•           ASD is characterized by impairments in communication and social interaction, as well as unusual patterns of behaviours, interests and activities.
  •           The symptoms of ASD can range from mild to severe impairments in several areas of development.
  •           Three disorders are considers ASD: autistic disorder, Asperger’s disorder, and pervasive developmental disorder not otherwise specified (PDD NOS).
  •           Parents should be involved in the program planning and teachers should ensure that there is regular, positive communication with the parents.
  •          Unusual developmental profiles are common for students with ASD, and therefore careful documentation of a student’s unique strengths and weaknesses is necessary and can have a major impact on the design of effective intervention programs.
  •           Comprehensive assessment information is necessary in order to develop individual learning profiles and appropriate educational programs for students with ASD.
  •           Most students with ASD have special education needs that need to be considered in an Individual Education Plan (IEP).
  •           Students with ASD often experience difficulty with change. Establishing consistent practices is promoted through collaborative planning. Education strategies and practices are most effective if they are implemented across various settings, including the home, school and community. Also, teachers must carefully plan for transitions between activities during the school day.
  •           Universal Design for Planning (UDL) and differentiated instruction are recommended for teachers to use with ASD students.

Friday, July 10, 2015

Dear parents and guardians,

Welcome to 4th grade! My name is Muriel Corbierre and I am thrilled to be your child’s teacher this year. In grade 4, students will learn many different subjects, which I have outlined in my class blog at I will be teaching all the subjects except for core French and Health & Physical Education. I invite you to consult the blog regularly since I will update it often with class information such as homework, upcoming events, pictures, etc. I will also keep on adding interesting education information and links both for students and parents. You will notice that my professional twitter feed appears on the main page of the blog. I tweet science, math and general education material that you might find useful to consult. As you can see, I am interested in bringing technology to the classroom. Students are usually more engaged in their learning when technology is involved. Please be assured that technology is used wisely in class and that we will not use social media in class. Our school provides laptop computers and chromebooks for our students’ use in class, and our classroom is equipped with a SmartBoard.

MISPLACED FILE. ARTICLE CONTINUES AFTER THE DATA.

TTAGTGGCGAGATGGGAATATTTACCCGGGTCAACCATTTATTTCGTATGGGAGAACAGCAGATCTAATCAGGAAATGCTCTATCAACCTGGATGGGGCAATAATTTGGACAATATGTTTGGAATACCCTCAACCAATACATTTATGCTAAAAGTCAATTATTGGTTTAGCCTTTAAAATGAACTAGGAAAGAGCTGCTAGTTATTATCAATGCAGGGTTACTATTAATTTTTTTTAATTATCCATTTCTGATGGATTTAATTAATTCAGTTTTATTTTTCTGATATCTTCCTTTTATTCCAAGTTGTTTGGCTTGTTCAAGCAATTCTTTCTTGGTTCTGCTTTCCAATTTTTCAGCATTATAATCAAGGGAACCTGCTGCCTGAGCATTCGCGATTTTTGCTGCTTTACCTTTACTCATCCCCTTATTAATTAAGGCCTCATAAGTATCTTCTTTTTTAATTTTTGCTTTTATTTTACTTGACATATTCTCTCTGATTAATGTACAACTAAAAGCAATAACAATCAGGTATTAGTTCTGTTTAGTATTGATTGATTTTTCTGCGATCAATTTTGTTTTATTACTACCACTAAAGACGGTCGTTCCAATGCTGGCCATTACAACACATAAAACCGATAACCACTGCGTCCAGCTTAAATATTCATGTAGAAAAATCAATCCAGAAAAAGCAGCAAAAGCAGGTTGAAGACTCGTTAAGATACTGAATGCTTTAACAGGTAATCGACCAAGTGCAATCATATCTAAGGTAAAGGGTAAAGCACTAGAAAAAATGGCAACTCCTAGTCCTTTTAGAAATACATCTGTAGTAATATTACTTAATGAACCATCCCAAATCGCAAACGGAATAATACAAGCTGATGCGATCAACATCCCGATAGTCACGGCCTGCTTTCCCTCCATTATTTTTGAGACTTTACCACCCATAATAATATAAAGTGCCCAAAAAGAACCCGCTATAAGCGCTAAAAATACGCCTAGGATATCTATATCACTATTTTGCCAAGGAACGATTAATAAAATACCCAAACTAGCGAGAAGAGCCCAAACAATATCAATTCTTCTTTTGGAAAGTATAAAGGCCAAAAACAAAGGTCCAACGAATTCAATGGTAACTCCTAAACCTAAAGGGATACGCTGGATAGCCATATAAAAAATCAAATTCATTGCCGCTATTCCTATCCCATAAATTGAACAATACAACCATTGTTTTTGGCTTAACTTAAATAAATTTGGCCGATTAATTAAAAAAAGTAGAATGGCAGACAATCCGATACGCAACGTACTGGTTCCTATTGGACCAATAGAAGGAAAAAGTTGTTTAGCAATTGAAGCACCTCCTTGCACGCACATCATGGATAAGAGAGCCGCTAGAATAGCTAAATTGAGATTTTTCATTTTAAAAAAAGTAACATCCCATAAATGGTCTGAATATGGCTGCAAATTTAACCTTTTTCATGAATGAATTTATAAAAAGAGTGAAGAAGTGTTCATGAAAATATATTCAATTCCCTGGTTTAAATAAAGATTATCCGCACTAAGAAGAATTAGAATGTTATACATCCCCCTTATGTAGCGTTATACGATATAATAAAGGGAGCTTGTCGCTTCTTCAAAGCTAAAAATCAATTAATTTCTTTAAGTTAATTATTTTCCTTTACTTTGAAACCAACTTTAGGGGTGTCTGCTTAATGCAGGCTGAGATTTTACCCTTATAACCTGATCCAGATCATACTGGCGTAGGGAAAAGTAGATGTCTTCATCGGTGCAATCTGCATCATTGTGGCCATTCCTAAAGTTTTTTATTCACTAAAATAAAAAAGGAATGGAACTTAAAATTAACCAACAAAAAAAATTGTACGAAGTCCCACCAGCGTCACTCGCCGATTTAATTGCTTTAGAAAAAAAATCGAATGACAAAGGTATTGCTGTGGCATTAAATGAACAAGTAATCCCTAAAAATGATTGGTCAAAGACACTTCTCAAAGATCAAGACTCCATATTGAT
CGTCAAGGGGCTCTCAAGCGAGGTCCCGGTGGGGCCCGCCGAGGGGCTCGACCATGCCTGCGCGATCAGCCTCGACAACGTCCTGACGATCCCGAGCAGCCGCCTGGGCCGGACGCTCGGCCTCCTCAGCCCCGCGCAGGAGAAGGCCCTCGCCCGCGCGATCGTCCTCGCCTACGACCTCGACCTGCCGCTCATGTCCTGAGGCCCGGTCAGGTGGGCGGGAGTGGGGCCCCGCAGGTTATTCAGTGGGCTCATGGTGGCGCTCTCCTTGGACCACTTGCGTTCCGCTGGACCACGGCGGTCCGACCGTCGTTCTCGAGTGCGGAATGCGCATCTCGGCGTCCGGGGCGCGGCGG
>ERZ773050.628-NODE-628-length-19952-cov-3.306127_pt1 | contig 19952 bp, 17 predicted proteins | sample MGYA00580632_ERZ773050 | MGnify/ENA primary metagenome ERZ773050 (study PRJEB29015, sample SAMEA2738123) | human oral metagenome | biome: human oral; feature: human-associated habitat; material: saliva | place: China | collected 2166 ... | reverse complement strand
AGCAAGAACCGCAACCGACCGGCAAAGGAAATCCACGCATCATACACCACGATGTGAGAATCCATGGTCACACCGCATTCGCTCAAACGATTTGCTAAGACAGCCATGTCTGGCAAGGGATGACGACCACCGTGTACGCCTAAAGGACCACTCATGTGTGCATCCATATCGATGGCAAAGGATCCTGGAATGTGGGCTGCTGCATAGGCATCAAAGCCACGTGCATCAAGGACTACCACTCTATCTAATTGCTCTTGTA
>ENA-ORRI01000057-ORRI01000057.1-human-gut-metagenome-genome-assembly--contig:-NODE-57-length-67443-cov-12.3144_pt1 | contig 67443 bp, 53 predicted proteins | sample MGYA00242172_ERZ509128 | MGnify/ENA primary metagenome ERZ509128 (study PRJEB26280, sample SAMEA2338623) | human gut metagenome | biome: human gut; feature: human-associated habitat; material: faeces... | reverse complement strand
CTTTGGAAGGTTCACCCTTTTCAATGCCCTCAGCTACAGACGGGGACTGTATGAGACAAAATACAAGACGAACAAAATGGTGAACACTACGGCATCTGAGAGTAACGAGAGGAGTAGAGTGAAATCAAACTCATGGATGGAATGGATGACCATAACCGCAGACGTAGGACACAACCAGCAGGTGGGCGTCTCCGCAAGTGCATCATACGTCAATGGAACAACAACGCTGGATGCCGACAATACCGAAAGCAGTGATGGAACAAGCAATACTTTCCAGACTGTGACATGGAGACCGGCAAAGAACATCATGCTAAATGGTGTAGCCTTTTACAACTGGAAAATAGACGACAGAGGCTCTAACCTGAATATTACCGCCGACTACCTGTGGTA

In my class, students learn through various learning theories that are student-centered and that promote meaningful learning. I have posted a list of links that describe these learning theories on the blog, for your information.

Research has shown that when parents are involved in their child’s education, children do better at school. I need your help in making sure that your child comes to school well-rested and with a full tummy in the morning. Also, you should provide your child with a quiet, well-lit space at home for homework. It is very important that you help keep your child accountable for their homework and that you emphasize the importance of school work. There are several ways to get involved at school if your schedule allows it. I love parent volunteers and I invite you to come and help in class if you can. You will have the opportunity to volunteer occasionally when we have special activities like field trips or science workshops, or regularly for reading or math help. Please let me know how you can help, we will be happy to have you in class.

I will send home the class rules and expectations once the students and I have defined them in class. These expectations will be posted on the class blog as well. I will ask you to review them with your child and to both sign the class pledge. I have high expectations for all my students and I expect that they will work hard and do their best. In return, I promise to do my best for your child and to help him/her succeed.

I look forward to frequent communication with you to ensure your child’s success. I will call you the first week of school to introduce myself. Please contact me when you wish to talk about your child’s progress. Don’t wait for me to contact you first if you have an issue you want to discuss. You may email me (, call me at school (###.###.####) or leave a message on the blog.


Dr. Muriel Corbierre

Thursday, June 25, 2015